Thursday, April 24, 2014

Food Sellers, Restaurant Owners Lament Operations Badly Affected By Water Woes

The water woes occurring in Selangor over the past two months have taken their toll on food stalls and restaurant operators, not only in the state, but also in the city.

Muslim Restaurant Operators Association (PRESMA) President Noorul Hassan Saul Hameed said over 600 members of the association had lodged complaints that their businesses were badly affected by the water crisis.

"Now, we have to spend between RM300 and RM500 a day just to purchase clean water, as well as disposable plates and cups," he told Bernama when contacted here Thursday.

The water rationing plan in Selangor was implemented last month when the water treatment plants in Cheras Batu 11 and Bukit Tampoi were forced to stop operation after the ammonia content in the raw water rose to dangerous level.

Yesterday, Selangor Menteri Besar Tan Sri Abdul Khalid Ibrahim announced that the state government would announce further decision on the water rationing plan next week.

Noorul Hassan said as restaurant operators, they were badly burdened by the water woes and now they felt like no one cared about the problems were facing.

"Although the water rationing plan is being implemented, problems still exist because in some restaurants, toilets had to be closed up to two days during dry taps.

"When the water supply is restored, the water is usually murky and yellowish in colour. How can we use this water? The quality of our food will be badly affected," he said.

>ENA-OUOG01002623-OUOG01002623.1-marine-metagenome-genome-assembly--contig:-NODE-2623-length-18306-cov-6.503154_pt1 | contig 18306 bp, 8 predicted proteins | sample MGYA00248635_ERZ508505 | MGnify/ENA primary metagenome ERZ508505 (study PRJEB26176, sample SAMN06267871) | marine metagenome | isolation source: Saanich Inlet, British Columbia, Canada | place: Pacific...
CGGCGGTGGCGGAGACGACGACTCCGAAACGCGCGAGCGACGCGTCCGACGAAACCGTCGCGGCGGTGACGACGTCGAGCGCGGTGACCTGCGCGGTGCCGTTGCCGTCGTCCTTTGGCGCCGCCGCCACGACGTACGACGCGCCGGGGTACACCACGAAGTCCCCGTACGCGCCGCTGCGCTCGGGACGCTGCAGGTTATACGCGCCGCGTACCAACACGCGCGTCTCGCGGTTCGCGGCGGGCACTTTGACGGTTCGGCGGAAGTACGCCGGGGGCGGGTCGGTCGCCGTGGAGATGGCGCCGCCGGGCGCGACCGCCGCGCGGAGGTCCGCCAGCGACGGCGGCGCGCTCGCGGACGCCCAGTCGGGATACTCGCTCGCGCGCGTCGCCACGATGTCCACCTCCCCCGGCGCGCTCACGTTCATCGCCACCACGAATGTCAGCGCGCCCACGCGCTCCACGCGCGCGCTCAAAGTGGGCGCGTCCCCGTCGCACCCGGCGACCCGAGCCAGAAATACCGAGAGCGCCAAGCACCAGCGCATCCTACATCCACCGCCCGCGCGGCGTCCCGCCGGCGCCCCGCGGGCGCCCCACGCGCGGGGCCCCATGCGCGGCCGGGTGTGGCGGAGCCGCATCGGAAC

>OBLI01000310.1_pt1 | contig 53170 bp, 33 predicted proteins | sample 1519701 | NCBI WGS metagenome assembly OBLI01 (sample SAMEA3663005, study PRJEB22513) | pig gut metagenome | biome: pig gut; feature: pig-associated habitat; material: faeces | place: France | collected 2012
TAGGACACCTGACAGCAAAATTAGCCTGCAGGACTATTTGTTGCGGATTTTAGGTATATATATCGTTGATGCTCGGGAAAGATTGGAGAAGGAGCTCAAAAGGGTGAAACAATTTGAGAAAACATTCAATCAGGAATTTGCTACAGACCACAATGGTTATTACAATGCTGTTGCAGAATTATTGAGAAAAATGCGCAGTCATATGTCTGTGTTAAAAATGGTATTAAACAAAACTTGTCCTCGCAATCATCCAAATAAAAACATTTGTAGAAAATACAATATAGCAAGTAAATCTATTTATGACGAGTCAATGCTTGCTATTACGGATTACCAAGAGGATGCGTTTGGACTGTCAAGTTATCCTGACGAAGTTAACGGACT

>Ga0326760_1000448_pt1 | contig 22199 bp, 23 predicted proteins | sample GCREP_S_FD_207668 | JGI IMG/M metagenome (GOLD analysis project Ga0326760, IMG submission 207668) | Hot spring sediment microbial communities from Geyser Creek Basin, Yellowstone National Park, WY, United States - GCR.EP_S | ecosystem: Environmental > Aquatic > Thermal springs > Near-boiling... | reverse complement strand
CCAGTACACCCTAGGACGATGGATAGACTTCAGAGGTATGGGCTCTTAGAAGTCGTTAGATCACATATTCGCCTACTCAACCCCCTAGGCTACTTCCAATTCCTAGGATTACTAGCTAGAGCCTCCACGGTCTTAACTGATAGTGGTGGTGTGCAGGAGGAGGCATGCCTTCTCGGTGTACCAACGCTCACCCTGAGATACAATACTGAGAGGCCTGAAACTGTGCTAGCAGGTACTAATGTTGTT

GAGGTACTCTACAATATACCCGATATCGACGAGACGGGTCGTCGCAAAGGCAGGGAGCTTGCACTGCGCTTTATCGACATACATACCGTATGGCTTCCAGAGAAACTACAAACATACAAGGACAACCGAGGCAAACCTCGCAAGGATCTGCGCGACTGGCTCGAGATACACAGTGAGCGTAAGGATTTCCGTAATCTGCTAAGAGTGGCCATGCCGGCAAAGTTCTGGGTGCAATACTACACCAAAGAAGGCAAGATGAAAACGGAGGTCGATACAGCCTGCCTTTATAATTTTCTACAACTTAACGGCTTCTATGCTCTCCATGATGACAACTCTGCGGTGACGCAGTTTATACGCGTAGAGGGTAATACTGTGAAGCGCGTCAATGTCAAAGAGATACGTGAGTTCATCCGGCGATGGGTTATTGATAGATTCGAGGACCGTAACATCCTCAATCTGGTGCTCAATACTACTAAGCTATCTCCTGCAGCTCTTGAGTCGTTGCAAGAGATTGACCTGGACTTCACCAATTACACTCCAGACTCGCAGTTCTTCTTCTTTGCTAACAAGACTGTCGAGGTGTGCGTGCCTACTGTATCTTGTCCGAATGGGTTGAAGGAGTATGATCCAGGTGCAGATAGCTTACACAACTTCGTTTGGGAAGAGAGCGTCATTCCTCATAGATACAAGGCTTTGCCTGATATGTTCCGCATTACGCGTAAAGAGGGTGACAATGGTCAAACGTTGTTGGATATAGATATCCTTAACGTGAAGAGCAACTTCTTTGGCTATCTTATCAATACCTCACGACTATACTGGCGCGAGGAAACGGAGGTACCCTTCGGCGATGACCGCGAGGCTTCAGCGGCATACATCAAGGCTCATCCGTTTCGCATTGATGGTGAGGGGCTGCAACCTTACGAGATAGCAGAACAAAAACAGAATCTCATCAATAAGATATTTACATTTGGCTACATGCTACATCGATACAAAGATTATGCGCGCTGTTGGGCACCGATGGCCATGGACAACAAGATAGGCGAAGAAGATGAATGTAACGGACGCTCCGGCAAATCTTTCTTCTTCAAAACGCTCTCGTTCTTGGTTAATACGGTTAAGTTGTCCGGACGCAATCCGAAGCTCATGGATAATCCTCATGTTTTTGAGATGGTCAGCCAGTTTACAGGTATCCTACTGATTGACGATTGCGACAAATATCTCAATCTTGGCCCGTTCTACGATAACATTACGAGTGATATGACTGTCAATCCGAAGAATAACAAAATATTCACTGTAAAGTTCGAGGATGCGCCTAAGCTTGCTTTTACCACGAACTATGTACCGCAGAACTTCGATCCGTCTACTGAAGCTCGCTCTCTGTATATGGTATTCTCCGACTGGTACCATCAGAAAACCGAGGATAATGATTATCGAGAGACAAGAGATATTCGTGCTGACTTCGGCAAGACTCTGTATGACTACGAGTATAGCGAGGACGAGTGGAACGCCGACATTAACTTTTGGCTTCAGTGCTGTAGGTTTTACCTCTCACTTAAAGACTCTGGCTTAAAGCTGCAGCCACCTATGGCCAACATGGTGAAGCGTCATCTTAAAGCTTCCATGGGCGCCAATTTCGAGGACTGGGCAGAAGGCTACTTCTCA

Noorul Hassan said PRESMA had issued a memo to all its members to use disposable plates and cups to minimise the use of water.

He said the crisis also proved that the state government failed to manage the state's water industry, which also affected the state's economic growth and foreign investment.

Meanwhile, Federal Territories Malay Hawkers and Petty Traders Association chairman Ahmad Selamat said the water crisis had also affected over 5,000 hawkers and petty trader in the city.

"The water woes have clearly cut at least a quarter of the monthly income of hawkers and petty traders in the city, especially in Wangsa Maju, Cheras, Bandar Tun Razak and Batu here.

"I really hope that this water crisis will end soon because these hawkers and petty traders are depending solely on the income from their businesses. Don't let the water crisis forces them to close shop," he said.

Ahmad said instead of pointing fingers and making excuses, the state government should come out with a long-term plan on how to solve the crisis and prevent recurrence.

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